Lala ngoxolo

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I can’t explain the all black attire and sunglasses at a wedding except to say my uncle was barely stylish but greatly loving
My family is from rural Eastern Cape. I mean gravel road, sheep and shepherd, valleys and hills kind of rural. I spent some of my holidays there as a young’un. Pulling goats teats, chasing chickens, listening to battery operated radio and by all means avoiding the long drop. My uncle lived in the serenity of these blue sky’s and green hills. When I visited, it was a true meeting of country and city mouse. I would trade him stories about the metal bird we had flown in for a lesson in herding. He joked that he had once been hit on the head by human droppings from a passing plane. I dedicate one of my favourite poems to him, in the hope that he will dance with the daffodils for all of eternity. Lala ngoxolo malume (RIP Uncle):
I Wandered Lonely as a Cloud
By William Wordsworth
I wandered lonely as a cloud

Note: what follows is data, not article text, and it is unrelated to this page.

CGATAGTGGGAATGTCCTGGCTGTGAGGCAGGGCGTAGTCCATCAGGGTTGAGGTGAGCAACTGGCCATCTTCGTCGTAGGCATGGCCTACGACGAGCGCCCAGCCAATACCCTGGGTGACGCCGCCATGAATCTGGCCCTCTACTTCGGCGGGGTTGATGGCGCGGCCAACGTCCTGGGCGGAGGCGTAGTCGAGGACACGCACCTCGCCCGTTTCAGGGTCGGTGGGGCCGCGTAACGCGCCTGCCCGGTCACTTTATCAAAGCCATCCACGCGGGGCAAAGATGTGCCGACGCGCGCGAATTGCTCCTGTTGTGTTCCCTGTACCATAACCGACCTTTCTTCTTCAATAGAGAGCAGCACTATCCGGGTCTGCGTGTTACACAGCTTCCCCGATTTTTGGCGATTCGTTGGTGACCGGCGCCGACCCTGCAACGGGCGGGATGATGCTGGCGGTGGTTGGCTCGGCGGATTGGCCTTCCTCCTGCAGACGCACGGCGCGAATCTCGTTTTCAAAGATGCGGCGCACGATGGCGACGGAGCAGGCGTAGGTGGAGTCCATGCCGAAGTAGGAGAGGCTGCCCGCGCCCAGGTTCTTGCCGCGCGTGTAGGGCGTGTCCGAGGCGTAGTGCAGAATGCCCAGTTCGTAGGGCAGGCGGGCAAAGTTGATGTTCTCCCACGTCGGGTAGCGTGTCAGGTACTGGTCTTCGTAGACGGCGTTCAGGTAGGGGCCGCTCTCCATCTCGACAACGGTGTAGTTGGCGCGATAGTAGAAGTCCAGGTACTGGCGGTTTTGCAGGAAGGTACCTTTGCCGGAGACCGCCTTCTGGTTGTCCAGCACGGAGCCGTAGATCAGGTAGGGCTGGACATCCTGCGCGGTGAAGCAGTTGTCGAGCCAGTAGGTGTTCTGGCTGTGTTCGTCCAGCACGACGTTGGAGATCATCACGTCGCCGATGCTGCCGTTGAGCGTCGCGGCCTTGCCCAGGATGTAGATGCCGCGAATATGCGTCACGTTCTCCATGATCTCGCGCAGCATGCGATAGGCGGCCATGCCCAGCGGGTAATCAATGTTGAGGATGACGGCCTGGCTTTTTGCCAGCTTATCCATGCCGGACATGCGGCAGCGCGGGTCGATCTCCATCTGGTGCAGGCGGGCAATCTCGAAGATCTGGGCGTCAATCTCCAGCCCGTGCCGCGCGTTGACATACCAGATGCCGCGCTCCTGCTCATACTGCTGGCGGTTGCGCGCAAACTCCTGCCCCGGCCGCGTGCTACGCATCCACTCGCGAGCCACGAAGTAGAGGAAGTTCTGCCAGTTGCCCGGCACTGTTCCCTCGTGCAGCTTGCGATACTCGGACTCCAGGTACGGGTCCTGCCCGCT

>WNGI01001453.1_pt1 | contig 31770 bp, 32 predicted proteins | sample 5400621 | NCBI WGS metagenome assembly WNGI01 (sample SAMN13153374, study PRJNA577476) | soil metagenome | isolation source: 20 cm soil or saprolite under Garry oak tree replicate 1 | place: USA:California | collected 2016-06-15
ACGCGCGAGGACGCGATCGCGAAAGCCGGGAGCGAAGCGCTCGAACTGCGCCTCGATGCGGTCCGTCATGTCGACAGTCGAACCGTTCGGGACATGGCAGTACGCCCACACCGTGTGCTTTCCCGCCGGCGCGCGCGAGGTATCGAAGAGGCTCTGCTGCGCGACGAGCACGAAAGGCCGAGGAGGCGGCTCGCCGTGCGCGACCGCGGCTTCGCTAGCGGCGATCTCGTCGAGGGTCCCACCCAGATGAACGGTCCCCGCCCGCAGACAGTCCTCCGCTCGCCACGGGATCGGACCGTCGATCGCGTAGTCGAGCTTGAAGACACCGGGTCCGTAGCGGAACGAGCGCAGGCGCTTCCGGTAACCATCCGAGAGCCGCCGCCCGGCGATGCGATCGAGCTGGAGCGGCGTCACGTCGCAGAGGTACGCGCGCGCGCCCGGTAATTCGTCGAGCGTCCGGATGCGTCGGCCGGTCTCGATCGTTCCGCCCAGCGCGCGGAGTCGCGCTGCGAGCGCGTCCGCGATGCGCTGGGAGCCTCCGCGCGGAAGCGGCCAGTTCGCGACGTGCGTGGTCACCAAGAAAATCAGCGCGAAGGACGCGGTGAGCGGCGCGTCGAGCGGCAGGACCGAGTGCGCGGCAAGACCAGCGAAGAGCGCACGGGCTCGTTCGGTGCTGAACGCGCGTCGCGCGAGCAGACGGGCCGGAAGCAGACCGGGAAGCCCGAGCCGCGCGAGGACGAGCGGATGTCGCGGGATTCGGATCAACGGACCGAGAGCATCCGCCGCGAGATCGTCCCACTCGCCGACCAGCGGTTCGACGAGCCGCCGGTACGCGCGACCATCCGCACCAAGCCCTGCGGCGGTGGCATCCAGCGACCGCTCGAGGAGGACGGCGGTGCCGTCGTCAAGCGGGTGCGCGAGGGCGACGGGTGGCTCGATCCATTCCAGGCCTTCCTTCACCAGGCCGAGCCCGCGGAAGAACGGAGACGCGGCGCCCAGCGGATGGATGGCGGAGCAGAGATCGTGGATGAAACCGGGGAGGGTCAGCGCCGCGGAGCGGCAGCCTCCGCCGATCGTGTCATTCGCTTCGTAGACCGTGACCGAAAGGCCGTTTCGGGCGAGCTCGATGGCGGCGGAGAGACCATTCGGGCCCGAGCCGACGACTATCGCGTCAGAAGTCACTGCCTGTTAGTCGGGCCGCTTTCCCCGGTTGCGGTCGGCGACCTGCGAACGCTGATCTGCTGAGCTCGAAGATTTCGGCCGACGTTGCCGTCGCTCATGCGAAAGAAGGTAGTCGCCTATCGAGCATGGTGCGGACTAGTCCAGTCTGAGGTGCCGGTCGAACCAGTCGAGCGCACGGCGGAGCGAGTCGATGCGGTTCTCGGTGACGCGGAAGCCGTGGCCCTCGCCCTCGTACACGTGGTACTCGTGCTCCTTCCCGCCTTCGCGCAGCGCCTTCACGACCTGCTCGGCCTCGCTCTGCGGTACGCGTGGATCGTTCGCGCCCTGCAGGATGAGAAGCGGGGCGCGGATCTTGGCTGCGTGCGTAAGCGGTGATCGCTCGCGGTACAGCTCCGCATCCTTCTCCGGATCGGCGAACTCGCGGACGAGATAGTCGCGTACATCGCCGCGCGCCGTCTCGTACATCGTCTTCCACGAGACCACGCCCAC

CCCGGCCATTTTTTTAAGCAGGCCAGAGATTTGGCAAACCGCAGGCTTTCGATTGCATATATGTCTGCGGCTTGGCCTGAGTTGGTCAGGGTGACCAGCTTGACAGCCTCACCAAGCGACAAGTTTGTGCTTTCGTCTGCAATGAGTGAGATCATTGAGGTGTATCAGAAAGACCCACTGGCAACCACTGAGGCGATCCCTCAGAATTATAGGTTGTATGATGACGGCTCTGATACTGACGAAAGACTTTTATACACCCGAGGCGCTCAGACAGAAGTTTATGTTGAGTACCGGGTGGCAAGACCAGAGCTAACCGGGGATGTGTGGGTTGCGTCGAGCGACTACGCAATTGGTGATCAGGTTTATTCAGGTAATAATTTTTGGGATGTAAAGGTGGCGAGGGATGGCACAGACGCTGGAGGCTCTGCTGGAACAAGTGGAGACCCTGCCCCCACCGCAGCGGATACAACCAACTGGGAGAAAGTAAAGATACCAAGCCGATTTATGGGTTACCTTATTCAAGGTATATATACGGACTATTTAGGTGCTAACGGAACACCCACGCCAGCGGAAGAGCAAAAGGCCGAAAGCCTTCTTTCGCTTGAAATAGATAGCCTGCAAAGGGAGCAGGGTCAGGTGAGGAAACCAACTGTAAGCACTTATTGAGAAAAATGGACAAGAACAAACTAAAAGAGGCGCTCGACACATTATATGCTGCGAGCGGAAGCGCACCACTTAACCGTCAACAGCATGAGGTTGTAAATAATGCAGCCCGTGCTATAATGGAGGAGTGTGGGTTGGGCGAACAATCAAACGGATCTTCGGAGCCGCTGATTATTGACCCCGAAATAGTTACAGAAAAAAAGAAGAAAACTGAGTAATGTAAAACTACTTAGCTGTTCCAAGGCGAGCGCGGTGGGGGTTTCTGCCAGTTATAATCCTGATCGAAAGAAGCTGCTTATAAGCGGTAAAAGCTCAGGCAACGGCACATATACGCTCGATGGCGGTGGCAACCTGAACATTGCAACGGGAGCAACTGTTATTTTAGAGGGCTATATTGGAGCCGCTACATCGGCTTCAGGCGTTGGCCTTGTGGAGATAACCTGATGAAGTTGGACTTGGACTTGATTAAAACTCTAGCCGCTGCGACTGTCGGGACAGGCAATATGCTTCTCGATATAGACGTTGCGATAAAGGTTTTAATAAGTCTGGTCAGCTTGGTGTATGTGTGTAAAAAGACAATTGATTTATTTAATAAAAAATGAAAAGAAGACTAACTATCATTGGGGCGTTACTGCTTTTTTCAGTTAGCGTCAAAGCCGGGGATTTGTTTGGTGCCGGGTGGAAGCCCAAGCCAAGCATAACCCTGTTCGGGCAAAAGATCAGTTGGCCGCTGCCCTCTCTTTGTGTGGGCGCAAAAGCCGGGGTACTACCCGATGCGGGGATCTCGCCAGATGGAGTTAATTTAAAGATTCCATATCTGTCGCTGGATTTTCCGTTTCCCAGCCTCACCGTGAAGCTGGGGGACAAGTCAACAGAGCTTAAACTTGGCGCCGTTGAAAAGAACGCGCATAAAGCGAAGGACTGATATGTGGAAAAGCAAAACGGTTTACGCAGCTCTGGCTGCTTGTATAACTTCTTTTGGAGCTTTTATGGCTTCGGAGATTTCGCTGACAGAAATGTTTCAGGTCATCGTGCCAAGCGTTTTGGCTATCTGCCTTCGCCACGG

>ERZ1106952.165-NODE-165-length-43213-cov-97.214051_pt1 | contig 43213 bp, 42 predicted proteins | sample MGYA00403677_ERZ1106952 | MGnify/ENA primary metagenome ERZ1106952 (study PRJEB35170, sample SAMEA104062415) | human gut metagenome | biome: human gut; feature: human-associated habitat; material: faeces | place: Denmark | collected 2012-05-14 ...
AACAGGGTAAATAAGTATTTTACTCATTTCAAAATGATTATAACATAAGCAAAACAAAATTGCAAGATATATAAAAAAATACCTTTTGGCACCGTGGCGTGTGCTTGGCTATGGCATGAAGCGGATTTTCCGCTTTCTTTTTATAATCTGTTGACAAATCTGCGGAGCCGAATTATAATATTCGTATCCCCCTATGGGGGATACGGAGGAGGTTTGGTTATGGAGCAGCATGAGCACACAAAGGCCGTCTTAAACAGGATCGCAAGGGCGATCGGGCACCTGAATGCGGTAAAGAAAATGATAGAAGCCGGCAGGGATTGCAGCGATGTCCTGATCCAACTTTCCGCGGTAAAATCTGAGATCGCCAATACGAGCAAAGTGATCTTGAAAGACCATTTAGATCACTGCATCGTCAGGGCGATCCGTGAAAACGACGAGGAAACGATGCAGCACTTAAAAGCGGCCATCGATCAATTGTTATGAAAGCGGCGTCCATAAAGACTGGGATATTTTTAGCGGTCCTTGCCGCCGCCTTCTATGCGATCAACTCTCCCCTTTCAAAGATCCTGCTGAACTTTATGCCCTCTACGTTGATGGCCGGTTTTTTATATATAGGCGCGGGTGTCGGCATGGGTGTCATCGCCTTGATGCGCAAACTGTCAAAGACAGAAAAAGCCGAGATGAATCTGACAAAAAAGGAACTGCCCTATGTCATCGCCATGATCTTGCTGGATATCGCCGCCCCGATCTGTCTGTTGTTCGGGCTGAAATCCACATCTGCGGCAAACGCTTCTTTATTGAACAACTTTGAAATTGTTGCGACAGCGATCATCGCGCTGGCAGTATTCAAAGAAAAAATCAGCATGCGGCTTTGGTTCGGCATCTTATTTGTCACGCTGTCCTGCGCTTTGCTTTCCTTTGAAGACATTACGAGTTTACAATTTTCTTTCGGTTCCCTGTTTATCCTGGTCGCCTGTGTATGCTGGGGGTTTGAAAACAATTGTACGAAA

That floats on high o’er vales and hills,
When all at once I saw a crowd,
A host, of golden daffodils;
Beside the lake, beneath the trees,
Fluttering and dancing in the breeze.

Continuous as the stars that shine
And twinkle on the milky way,
They stretched in never-ending line
Along the margin of a bay:
Ten thousand saw I at a glance,
Tossing their heads in sprightly dance.

The waves beside them danced; but they
Out-did the sparkling waves in glee:
A poet could not but be gay,
In such a jocund company:
I gazed—and gazed—but little thought
What wealth the show to me had brought:

For oft, when on my couch I lie
In vacant or in pensive mood,
They flash upon that inward eye
Which is the bliss of solitude;
And then my heart with pleasure fills,
And dances with the daffodils.


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